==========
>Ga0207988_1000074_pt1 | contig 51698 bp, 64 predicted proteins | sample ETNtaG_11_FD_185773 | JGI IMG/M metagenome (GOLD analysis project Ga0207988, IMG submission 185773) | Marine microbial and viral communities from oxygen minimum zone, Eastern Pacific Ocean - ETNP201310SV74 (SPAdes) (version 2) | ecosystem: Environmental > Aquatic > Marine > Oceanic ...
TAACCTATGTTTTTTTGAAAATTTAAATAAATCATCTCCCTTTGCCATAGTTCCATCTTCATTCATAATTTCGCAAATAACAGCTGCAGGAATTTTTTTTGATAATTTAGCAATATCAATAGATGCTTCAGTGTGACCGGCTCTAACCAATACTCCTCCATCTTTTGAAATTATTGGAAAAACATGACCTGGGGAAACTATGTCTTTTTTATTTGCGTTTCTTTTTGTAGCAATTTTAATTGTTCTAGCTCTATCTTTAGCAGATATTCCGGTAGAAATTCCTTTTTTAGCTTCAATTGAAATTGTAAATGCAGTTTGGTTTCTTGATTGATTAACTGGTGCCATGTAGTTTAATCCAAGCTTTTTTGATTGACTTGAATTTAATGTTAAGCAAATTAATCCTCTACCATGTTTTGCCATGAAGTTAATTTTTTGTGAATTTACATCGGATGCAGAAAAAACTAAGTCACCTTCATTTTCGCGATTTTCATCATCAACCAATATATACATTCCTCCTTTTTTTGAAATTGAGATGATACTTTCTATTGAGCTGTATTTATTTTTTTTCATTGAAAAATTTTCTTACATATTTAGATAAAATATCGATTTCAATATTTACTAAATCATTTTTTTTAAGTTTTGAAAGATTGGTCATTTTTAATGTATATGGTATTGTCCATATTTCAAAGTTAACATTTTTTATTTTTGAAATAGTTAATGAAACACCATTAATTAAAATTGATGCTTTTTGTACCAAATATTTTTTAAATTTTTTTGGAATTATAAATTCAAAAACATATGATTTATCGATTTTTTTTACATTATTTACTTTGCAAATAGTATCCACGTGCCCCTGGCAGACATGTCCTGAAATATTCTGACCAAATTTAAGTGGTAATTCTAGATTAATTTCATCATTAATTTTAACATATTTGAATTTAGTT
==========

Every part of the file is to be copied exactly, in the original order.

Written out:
>Ga0207988_1000074_pt1 | contig 51698 bp, 64 predicted proteins | sample ETNtaG_11_FD_185773 | JGI IMG/M metagenome (GOLD analysis project Ga0207988, IMG submission 185773) | Marine microbial and viral communities from oxygen minimum zone, Eastern Pacific Ocean - ETNP201310SV74 (SPAdes) (version 2) | ecosystem: Environmental > Aquatic > Marine > Oceanic ...
TAACCTATGTTTTTTTGAAAATTTAAATAAATCATCTCCCTTTGCCATAGTTCCATCTTCATTCATAATTTCGCAAATAACAGCTGCAGGAATTTTTTTTGATAATTTAGCAATATCAATAGATGCTTCAGTGTGACCGGCTCTAACCAATACTCCTCCATCTTTTGAAATTATTGGAAAAACATGACCTGGGGAAACTATGTCTTTTTTATTTGCGTTTCTTTTTGTAGCAATTTTAATTGTTCTAGCTCTATCTTTAGCAGATATTCCGGTAGAAATTCCTTTTTTAGCTTCAATTGAAATTGTAAATGCAGTTTGGTTTCTTGATTGATTAACTGGTGCCATGTAGTTTAATCCAAGCTTTTTTGATTGACTTGAATTTAATGTTAAGCAAATTAATCCTCTACCATGTTTTGCCATGAAGTTAATTTTTTGTGAATTTACATCGGATGCAGAAAAAACTAAGTCACCTTCATTTTCGCGATTTTCATCATCAACCAATATATACATTCCTCCTTTTTTTGAAATTGAGATGATACTTTCTATTGAGCTGTATTTATTTTTTTTCATTGAAAAATTTTCTTACATATTTAGATAAAATATCGATTTCAATATTTACTAAATCATTTTTTTTAAGTTTTGAAAGATTGGTCATTTTTAATGTATATGGTATTGTCCATATTTCAAAGTTAACATTTTTTATTTTTGAAATAGTTAATGAAACACCATTAATTAAAATTGATGCTTTTTGTACCAAATATTTTTTAAATTTTTTTGGAATTATAAATTCAAAAACATATGATTTATCGATTTTTTTTACATTATTTACTTTGCAAATAGTATCCACGTGCCCCTGGCAGACATGTCCTGAAATATTCTGACCAAATTTAAGTGGTAATTCTAGATTAATTTCATCATTAATTTTAACATATTTGAATTTAGTT